4 adapt it to changes in the way lightpaths are operated. This is important because the concept of lightpaths is new and in constant flux. For lightpath operators it is important to have a network management system that can be easily adapted to changes in the way lightpaths are offered and implemented. 4. Technology architecture The software suite consists of several building blocks, see figure 1. The TL1 Toolkit is used to extract configuration information from the network equipment. This information is stored in a network state database. The information is also used to generate a topology file of the network. These modules are used by the planning and monitoring server and the information is made available via web services. Each of these building blocks will be described in more details below. TL1 Toolkit The TL1 Toolkit[ 6 ] is a Perl Module and is an easy interface to TL1 based equipment. It hides the difficult to understand TL1 commands and output from the user by offering a high level API and by interpreting the output and returning it in easy to use Perl data structures. This toolkit is used to retrieve all of the necessary data from the network elements. Periodically configuration data, inventory data and alarm data is gathered. The TL1 Toolkit currently offers some predefined functions to gather the crossconnects and alarm information from devices from a range of vendors. Besides that it is possible to use the TL1 Toolkit with any TL1 capable device. Figure 1 planning and monitoring Software Architecture
5 Network Description Language (NDL) The Network Description Language (NDL) framework is formal description of the network and is based on RDF (Resource Description Format), which is a semantic web technique[ 7 ]. The NDL file is automatically generated from information retrieved by the network elements by using the TL1 Toolkit and an NDL Perl library[ 8 ]. SDH Section Trace is used to determine the neighbours of each network element. The NDL file describes the inventory of the physical network, as well as the topology of the network. Figure 2 is an example of an NDL file. <ndl:device rdf:about="#lls001a_ome01"> <ndl:name>lls001a_ome01</ndl:name> <ndl:locatedat rdf:resource="#surfnet6"/> <ndl:hasinterface rdf:resource="#lls001a_ome01:9/1"/> </ndl:device> <ndl:interface rdf:about="#lls001a_ome01:9/1"> <ndl:name>lls001a_ome01:9/1</ndl:name> <ndl:connectedto rdf:resource="#zl001a_ome01:5/1"/> <ndl:capacity rdf:resource="#oc192"/> <ndl:encapsulation rdf:resource="#sonet"/> </ndl:interface> <ndl:device rdf:about="#zl001a_ome01"> <ndl:name>zl001a_ome01</ndl:name> <ndl:locatedat rdf:resource="#surfnet6"/> <ndl:hasinterface rdf:resource="#zl001a_ome01:1/1"/> <ndl:hasinterface rdf:resource="#zl001a_ome01:5/1"/> </ndl:device> <ndl:interface rdf:about="#zl001a_ome01:5/1"> <ndl:name>zl001a_ome01:5/1</ndl:name> <ndl:connectedto rdf:resource="#lls001a_ome01:9/1"/> <ndl:capacity rdf:resource="#oc192"/> <ndl:encapsulation rdf:resource="#sonet"/> </ndl:interface> Network state database Figure 2: Example NDL description The network state database contains all the dynamic information from the network. Network state information, like crossconnects and alarm status information from the network is frequently and automatically synchronized with the network state database. A lightpath consists of multiple crossconnects on multiple network elements. A crossconnects consist of an identifier, an incoming and outgoing interface (and a switchmate for protected lightpaths) and the associated timeslot information. Lightpath reservations are also stored in the network state database. Alarm information like the type of alarm, on which network elements and the impacted interfaces are stored in the same database. This enables the possibility to correlate the different sources of information.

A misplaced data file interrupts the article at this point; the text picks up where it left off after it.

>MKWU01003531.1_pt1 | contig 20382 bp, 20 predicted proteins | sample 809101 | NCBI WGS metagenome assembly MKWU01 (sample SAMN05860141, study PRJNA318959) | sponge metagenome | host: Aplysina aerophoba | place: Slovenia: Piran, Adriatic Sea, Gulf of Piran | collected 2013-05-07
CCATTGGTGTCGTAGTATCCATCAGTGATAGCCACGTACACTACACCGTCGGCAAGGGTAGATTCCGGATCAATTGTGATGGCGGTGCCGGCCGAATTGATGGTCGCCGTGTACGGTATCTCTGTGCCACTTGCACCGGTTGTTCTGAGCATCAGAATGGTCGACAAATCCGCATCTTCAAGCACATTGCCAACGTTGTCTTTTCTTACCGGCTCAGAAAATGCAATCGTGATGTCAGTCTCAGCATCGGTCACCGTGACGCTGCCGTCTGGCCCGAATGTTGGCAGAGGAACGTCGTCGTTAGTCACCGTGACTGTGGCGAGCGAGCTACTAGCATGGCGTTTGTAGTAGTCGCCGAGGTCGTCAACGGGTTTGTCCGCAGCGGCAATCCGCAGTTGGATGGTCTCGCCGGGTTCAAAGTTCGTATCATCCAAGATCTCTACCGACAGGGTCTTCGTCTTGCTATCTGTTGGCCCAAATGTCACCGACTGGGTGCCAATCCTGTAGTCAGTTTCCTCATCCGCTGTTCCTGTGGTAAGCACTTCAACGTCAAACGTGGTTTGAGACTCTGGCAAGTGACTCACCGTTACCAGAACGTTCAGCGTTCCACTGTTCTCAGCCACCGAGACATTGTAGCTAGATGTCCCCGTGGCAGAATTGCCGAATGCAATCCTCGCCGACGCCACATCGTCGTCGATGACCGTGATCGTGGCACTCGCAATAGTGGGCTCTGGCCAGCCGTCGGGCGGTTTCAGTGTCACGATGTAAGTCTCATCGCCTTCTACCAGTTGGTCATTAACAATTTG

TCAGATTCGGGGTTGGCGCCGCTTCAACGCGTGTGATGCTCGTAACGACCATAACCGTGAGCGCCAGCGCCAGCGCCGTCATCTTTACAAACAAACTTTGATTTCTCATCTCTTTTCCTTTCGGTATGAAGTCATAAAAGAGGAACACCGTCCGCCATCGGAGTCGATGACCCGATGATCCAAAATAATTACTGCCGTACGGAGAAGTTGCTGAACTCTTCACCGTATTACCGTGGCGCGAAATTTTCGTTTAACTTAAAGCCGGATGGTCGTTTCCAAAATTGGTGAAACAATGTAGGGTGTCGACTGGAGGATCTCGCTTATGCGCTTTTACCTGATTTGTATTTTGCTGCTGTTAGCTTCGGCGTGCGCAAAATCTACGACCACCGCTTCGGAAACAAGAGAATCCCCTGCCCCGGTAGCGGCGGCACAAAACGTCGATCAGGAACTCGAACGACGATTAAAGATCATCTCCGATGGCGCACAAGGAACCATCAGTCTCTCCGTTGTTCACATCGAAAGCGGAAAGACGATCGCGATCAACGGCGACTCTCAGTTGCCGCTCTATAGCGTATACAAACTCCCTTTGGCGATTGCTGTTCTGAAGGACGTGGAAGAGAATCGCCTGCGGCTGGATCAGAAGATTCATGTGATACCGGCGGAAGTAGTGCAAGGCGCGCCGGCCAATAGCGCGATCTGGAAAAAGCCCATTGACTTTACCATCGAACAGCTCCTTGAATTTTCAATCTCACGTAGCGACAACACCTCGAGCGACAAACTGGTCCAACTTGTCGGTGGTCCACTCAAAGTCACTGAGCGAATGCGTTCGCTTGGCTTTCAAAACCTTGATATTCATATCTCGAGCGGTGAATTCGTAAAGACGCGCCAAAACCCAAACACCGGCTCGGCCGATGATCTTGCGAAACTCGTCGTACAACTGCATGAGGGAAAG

6 5. Lightpath planning An important requirement for this network management suite was to be able to do lightpath planning and reservations. The chapters above describe the necessary sources of information, i.e. an NDL file describing the network inventory and topology as well as the network state database which holds the current state of the network. The lightpath planning tool is used by network operators who are responsible for planning and reserving network resources. The planning tool consists of a path finding module where an optimal path through the network is found depending on several constraints. The resources to be used for the path can then be stored in the network state database and flagged as reserved. Figure 3: Lightpath planning in SURFnet6 The planning tool, as displayed in figure 3, offers a web interface to the user. First the user is asked to select two end-points from a list of all the available endpoints. This list is created by selecting all the end-point interfaces from the NDL file, and checking with the network state database for availability. Only the available interfaces are presented to the user. The next step is to select the capacity and whether this should be a protected or unprotected path. Once this information is known by the application it will start the path finding